BEM Honour for ri Board member
An inspirational lady who has devoted her life to the local community has been awarded the British Empire Medal.
Fay Rogers trained as a doctor and worked as an anaesthetist at Inverclyde Royal.
She also served as a Liberal councillor and was a community councillor in Gourock for many years.
The modest 90-year-old was presented with the award by the Lord-Lieutenant of Renfrewshire, Guy Clark, at a reception.Â
Dr Rogers, of Preston Place, said: â€œProvost Robert Moran couldnâ€™t have been nicer and put on a reception in the grand corridor. I feel very privileged to get the medal but I donâ€™t understand why I have been given it.
â€œI have never worked for money or medals.â€?
Dr Rogers also championed the cause of women and was an active member of the local Soroptimists organisation.
She said: â€œI have promoted the role of women around the world with the Soroptimists. Women are trusted with running the household and looking after children, so why not with a career? I just wanted women to be recognised for doing a job well.â€?
Former councillor Alan Blair was a friend and colleague with Fay on the council.
He said: â€œFay was a consultant anaesthetist at Inverclyde Royal for many years and served on the council during a period of Liberal control.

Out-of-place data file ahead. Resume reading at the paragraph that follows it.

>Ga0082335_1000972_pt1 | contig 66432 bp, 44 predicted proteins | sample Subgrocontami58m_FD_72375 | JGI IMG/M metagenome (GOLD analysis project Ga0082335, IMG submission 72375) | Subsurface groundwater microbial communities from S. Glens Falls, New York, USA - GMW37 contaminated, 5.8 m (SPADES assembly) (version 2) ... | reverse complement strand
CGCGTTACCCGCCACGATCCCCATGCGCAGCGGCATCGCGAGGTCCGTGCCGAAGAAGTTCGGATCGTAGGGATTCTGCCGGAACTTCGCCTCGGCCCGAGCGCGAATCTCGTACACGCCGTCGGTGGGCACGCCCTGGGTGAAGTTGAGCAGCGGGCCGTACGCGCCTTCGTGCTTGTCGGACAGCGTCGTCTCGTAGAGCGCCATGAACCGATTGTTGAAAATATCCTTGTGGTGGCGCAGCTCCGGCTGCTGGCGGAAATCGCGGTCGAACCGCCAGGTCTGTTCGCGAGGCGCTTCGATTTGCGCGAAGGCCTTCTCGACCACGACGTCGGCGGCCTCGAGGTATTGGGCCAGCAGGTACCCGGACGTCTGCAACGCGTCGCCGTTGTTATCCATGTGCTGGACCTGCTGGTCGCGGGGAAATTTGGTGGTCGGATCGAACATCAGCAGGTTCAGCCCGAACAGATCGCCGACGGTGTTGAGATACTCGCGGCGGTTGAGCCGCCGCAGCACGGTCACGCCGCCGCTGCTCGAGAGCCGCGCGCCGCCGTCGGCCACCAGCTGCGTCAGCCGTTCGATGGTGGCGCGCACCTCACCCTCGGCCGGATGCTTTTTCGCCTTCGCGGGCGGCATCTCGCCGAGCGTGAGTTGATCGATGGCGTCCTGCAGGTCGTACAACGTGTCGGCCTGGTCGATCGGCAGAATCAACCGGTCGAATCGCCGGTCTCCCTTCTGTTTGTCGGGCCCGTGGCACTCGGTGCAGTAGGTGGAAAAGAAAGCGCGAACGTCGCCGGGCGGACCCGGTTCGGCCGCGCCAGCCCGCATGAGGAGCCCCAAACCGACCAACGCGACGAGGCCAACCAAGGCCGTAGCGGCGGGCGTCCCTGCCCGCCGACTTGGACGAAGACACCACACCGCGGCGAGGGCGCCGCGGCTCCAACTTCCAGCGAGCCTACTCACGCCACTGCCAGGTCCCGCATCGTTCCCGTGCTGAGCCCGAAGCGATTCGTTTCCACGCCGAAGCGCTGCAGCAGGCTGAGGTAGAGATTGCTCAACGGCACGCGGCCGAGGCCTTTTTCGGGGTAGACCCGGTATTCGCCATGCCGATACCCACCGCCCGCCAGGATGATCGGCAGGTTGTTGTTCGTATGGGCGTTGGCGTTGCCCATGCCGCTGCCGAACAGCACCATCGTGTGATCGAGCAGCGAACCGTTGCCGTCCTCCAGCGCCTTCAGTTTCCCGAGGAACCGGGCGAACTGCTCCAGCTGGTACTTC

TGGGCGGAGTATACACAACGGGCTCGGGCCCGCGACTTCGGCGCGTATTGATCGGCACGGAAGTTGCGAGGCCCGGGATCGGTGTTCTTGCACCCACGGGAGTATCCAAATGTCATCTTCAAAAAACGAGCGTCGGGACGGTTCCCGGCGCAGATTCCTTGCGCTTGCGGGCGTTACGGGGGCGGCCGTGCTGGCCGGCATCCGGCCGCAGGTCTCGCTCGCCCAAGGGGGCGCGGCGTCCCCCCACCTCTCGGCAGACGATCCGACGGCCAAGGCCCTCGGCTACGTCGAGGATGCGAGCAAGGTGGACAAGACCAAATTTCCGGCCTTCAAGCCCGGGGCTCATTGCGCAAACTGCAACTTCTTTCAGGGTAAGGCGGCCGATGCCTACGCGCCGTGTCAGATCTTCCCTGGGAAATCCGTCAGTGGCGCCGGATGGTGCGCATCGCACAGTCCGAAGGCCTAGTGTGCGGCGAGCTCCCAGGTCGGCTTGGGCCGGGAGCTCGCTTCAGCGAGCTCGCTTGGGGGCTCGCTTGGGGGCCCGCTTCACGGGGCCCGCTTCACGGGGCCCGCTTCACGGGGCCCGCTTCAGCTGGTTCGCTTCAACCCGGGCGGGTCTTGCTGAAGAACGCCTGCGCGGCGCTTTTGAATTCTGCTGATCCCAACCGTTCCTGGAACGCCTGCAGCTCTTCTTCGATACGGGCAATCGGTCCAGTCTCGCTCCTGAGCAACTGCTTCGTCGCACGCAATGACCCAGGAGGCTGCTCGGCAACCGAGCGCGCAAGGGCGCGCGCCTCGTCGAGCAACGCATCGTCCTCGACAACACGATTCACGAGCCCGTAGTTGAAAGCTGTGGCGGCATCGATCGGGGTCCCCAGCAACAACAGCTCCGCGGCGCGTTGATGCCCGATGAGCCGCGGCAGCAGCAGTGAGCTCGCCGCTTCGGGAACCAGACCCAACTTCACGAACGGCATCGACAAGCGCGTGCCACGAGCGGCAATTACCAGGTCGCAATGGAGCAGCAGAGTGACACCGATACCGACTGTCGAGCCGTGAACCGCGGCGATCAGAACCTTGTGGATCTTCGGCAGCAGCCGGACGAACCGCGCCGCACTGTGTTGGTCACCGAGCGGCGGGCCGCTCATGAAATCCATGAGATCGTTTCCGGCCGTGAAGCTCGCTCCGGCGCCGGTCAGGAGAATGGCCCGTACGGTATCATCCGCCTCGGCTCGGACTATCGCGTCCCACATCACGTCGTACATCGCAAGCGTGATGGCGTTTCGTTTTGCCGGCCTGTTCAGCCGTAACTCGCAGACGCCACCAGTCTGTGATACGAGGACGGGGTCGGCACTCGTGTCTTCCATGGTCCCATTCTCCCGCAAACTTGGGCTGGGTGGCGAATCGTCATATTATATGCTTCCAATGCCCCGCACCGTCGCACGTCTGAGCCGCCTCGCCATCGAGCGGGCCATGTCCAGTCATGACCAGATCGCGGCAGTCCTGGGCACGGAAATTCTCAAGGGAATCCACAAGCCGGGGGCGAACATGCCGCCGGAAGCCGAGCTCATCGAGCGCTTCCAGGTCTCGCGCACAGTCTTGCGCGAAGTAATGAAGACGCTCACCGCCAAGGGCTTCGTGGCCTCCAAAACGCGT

â€œShe was very feisty and very bright and would stand up to anybody and always had an interesting point of view.
â€œThis award is very much deserved because she has devoted so many years of her life doing of unpaid community work. It is an award she is entitled to.â€?
Born Fay Quigley, the senior citizen hails from Belville Street in the east end and wanted to become a doctor when she was only three.
She quipped: â€œMy brother had scarlet fever and when a doctor came to the house I asked him to mend my dolly. He said he didnâ€™t treat dollies so I decided that I was going to make all the dollies in Greenock better!â€?
Dr Rogers attended St Laurenceâ€™s Primary and St Columbaâ€™s High School in Peat Road in Greenock.
She went on to study science at Glasgow University, encouraged by her teacher.
After graduating she was â€˜called upâ€™ to work in a patent office in London but never gave up her dream of becoming a doctor.
Four years later she returned home and started a degree in medicine back at Glasgow.
After graduating she spent her career in Inverclyde and married her beloved late husband Andrew, a sailor, in 1956 and the couple moved to Gourock three years later.
She said: â€œI am extremely proud about the award.
â€œI just wanted to do a job that was needed where I live.â€?